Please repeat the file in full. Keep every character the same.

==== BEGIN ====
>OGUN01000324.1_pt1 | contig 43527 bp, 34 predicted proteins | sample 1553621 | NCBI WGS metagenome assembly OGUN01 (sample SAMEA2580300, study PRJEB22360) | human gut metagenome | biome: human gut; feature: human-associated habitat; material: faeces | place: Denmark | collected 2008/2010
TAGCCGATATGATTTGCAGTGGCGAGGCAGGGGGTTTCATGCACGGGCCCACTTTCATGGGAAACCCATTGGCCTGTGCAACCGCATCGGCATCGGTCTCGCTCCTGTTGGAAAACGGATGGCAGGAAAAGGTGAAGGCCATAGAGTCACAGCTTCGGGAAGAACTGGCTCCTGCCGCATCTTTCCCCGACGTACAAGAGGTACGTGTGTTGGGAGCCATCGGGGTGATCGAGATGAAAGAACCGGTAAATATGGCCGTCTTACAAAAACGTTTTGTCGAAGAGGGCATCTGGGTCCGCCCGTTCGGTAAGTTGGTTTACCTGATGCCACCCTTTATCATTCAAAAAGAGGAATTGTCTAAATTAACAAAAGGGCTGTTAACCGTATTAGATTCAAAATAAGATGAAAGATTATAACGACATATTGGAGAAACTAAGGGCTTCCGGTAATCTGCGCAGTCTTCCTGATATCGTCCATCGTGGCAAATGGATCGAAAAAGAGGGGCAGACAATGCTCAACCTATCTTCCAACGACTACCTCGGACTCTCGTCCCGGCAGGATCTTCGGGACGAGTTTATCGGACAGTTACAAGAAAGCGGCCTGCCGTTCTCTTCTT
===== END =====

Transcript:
>OGUN01000324.1_pt1 | contig 43527 bp, 34 predicted proteins | sample 1553621 | NCBI WGS metagenome assembly OGUN01 (sample SAMEA2580300, study PRJEB22360) | human gut metagenome | biome: human gut; feature: human-associated habitat; material: faeces | place: Denmark | collected 2008/2010
TAGCCGATATGATTTGCAGTGGCGAGGCAGGGGGTTTCATGCACGGGCCCACTTTCATGGGAAACCCATTGGCCTGTGCAACCGCATCGGCATCGGTCTCGCTCCTGTTGGAAAACGGATGGCAGGAAAAGGTGAAGGCCATAGAGTCACAGCTTCGGGAAGAACTGGCTCCTGCCGCATCTTTCCCCGACGTACAAGAGGTACGTGTGTTGGGAGCCATCGGGGTGATCGAGATGAAAGAACCGGTAAATATGGCCGTCTTACAAAAACGTTTTGTCGAAGAGGGCATCTGGGTCCGCCCGTTCGGTAAGTTGGTTTACCTGATGCCACCCTTTATCATTCAAAAAGAGGAATTGTCTAAATTAACAAAAGGGCTGTTAACCGTATTAGATTCAAAATAAGATGAAAGATTATAACGACATATTGGAGAAACTAAGGGCTTCCGGTAATCTGCGCAGTCTTCCTGATATCGTCCATCGTGGCAAATGGATCGAAAAAGAGGGGCAGACAATGCTCAACCTATCTTCCAACGACTACCTCGGACTCTCGTCCCGGCAGGATCTTCGGGACGAGTTTATCGGACAGTTACAAGAAAGCGGCCTGCCGTTCTCTTCTT